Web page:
quick cure for the common cold: einlaufsuppe

It’s 8:20 in the morning and I have yet to hit the sack. AM I CRAZY??? (rhetorical) No. I love it when I’m awake until the sun rises. It kinda makes me feel dead like a super hero.

You know what also makes me feel like a super hero? When I find out that I can make the most delicious soup by using only three ingredients and 5 minutes of my time. I know Clark Kent could save the world and everything, but seriously–was he ever power-cookin’ at the Daily Planet? Not that I can recall.

It’s finals week here at school (hence my little Sleepless-in-Seattle moment), and though I’m sure that makes all of you college alumni fall on your knees and weep over your long-gone college years, my eyes are burning and my brain is fried, so please…stand up and respectfully oppose Springsteen’s opinion. The glory days are yet to come.

Where was I going with that? Ah, yes. Finals week. Well…last week I was sick. Head ache, coughing, you know–the “works” (or the don’t-works. however you wanna look at it). I developed one of those first-snow-snotty-nose colds the  very minute our Michigan thermometers struck “freezing” and (gladly) slept all weekend in order to recover in time for the brutal week of finals that laid ahead of me. Minimal exam preparations were made, I’ll be honest, but by the sound of my voluntary all-nighter, you can probably deduce that I’m well now.

Anyway, my lovely boyfriend, (who we’ll just call The German), made me this tasty soup that, if I’m not mistaken, Germans have also nicknamed a “Lazy Broad Soup.”

Makes me feel attractive just slurping it.

"Flakes" form within seconds

I would assume that it’s called Lazy Broad Soup because it requires just three ingredients and all the historical German ladies made it when they weren’t up for muscling a spaetzle press; but perhaps it’s lazy because I’m lazy and some impressive historical German ladies could see into the future. You really never know these days.

Alas, it is what it is. And it’s actually not unique to Germany, though I’d love to give The German credit. It’s a classic dish of many nations, and is in fact a lot like Italian egg drop soup (Stracciatella). Since the dish uses only three very universal ingredients, I’m even willing to bet my next bowl that it’s been consumed on every continent at one point or another.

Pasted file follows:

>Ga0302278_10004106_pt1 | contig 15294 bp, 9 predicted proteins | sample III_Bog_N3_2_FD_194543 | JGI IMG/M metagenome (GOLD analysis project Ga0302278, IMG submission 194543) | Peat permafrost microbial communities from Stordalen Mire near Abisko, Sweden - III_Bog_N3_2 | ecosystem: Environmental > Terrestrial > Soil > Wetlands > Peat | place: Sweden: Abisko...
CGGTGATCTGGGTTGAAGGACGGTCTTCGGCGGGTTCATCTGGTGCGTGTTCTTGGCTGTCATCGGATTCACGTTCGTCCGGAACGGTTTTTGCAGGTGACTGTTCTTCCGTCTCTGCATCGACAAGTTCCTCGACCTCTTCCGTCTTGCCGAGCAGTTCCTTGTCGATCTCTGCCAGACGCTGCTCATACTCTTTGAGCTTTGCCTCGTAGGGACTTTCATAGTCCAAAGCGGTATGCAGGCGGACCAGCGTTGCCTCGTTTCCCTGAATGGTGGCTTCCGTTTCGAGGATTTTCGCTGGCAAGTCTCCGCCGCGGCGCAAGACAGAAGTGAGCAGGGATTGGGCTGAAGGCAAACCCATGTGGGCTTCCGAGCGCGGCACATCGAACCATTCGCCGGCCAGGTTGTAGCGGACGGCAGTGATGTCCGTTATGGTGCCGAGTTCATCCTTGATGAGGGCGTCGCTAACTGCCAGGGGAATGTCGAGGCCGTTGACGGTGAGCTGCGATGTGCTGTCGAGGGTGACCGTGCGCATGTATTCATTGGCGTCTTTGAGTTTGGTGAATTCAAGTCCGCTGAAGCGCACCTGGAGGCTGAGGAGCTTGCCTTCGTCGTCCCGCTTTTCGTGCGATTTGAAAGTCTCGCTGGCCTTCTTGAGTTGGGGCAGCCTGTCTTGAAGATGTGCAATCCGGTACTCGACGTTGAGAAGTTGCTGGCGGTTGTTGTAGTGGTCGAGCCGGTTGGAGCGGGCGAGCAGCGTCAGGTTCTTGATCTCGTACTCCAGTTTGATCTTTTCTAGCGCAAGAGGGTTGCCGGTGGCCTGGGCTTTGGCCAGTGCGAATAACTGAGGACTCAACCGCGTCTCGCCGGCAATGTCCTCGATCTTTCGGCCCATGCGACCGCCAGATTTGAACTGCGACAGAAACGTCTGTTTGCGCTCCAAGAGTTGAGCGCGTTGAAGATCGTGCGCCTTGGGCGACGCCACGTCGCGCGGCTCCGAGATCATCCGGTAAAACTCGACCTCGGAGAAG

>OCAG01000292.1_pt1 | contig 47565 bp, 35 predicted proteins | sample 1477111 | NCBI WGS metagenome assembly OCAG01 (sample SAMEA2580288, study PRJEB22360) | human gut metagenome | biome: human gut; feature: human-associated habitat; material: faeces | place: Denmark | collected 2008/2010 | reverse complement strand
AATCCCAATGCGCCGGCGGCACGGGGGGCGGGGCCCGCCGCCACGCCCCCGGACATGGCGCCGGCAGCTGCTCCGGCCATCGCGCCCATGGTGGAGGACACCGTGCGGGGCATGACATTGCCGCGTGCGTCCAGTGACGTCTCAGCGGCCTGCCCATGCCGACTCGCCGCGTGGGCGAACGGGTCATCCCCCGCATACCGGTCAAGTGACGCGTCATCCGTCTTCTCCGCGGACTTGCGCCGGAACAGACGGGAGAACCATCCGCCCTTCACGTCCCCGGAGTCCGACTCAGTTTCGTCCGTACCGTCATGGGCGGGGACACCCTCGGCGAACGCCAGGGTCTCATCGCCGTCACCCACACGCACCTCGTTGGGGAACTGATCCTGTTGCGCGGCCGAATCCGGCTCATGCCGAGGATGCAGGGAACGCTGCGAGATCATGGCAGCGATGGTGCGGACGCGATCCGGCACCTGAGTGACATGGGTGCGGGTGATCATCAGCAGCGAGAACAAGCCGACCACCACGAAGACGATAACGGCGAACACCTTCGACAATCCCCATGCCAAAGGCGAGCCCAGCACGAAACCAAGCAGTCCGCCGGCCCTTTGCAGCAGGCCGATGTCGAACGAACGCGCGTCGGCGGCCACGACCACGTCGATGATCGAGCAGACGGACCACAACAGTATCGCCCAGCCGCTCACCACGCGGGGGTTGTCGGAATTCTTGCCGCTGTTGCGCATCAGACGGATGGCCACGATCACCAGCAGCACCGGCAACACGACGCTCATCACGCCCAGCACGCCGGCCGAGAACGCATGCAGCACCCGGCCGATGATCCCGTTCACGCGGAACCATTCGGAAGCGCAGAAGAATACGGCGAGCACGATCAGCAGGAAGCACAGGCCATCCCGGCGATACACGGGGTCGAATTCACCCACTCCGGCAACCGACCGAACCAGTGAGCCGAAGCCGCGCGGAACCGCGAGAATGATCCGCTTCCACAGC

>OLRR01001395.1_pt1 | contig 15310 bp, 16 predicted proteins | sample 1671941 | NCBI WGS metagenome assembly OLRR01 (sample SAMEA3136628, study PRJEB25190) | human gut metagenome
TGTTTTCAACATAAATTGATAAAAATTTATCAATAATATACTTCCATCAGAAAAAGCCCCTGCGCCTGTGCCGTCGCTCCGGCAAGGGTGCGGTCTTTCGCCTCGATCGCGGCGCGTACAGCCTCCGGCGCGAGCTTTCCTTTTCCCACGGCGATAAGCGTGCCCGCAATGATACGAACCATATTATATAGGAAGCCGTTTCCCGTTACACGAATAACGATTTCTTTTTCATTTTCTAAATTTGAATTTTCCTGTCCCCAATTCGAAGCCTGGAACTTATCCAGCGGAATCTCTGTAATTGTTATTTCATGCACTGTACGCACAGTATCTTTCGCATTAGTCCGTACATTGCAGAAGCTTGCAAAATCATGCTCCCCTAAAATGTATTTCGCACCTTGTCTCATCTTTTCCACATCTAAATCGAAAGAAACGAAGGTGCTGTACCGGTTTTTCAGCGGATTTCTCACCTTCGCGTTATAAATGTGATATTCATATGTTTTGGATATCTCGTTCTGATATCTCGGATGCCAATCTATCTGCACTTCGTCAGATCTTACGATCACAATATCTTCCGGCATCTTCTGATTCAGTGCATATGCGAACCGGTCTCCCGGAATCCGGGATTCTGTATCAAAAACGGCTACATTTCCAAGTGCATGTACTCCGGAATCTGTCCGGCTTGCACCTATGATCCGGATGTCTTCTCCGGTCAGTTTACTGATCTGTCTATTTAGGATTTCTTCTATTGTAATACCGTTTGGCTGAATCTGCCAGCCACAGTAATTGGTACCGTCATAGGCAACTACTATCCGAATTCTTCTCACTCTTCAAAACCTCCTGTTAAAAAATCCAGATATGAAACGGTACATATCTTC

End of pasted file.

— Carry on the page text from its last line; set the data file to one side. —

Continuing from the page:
Regardless, it’s delicious, and doubly delicious when considering it’s done quicker than you can say “Campbell’s.”

I don’t think I’ll ever go back to canned soup when I’m sick, again.

Einlaufsuppe

(Yields 2 small bowls)

14 oz. beef or chicken broth

2 eggs

2 tbs. flour

salt and pepper

sage (optional)

In a medium sauce pan, heat broth to a rapid boil. Meanwhile, beat the eggs and flour in a small bowl until the consistency of custard. Season with salt. When broth is boiling, pour egg mixture slowly into the pan. Swirl to stir–noodles should float when they are finished; about 2 minutes. Season with salt, pepper, and sprinkle with sage, if desired. I like to enjoy mine with some good ol’ Saltine crackers.

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13 Comments

Filed under Low-Calorie, Soups, Winter Dishes

13 responses to “quick cure for the common cold: einlaufsuppe

  1. rienecket

    Good one, Em, I’m going to give it a try.

  2. You definitely want something easy to make when you’re sick…I know I’m never in the mood to do anything when I’m not feeling well! I’ll have to remember this next time I’m feeling bad.

    Love your blog by the way, the name is awesome and your recipes all look really yummy! I’ll definitely be trying some of them :)

  3. David

    Not that it matters, but “the German” is having you on. In a sports setting, “Einlauf” means “finish” or “place.” But it is commonly understood to mean “enema.” “Jemandem einen Einlauf machen” means to give them an enema. Sorry. This might be too much information. And I’m guessing you won’t be eating enema soup again any time soon.

    • Yes, I do know the meaning of Einlauf but the name of the soup actually refers to Eiereinlaufsuppe, or egg drop soup for those who don’t speak German.

      Assuming you read German, Wikipedia.de has more information on the etymology of the word and history of the soup if you’d like to look at that. Thanks for your comment.

  4. David

    Leider habe ich dieses gefunden on Widipedia.de:

    Der Artikel „Eiereinlaufsuppe“ existiert nicht in diesem Wiki.

    Macht nichts.

  5. Yum! I love an easy soup recipe- looks cozy :)

  6. Twee

    I eat something similar in Chinese Restaurants called EggDrop Soup. There is no sage, just scallion slices sprinkled on it. Great with Hot Sauce when you are feeling stuffy and sniffly!

  7. Needscheapeats

    I have been doing this for a couple years with Ramen noodles, though without the flour. I’ll try it right now! Another way to get me through college :)

  8. Try adding a sprinkle of cinnamon in your bowl. That’s how I’ve eaten it all my life.

  9. Giving this a go tomorrow – can’t wait to try it! Thanks

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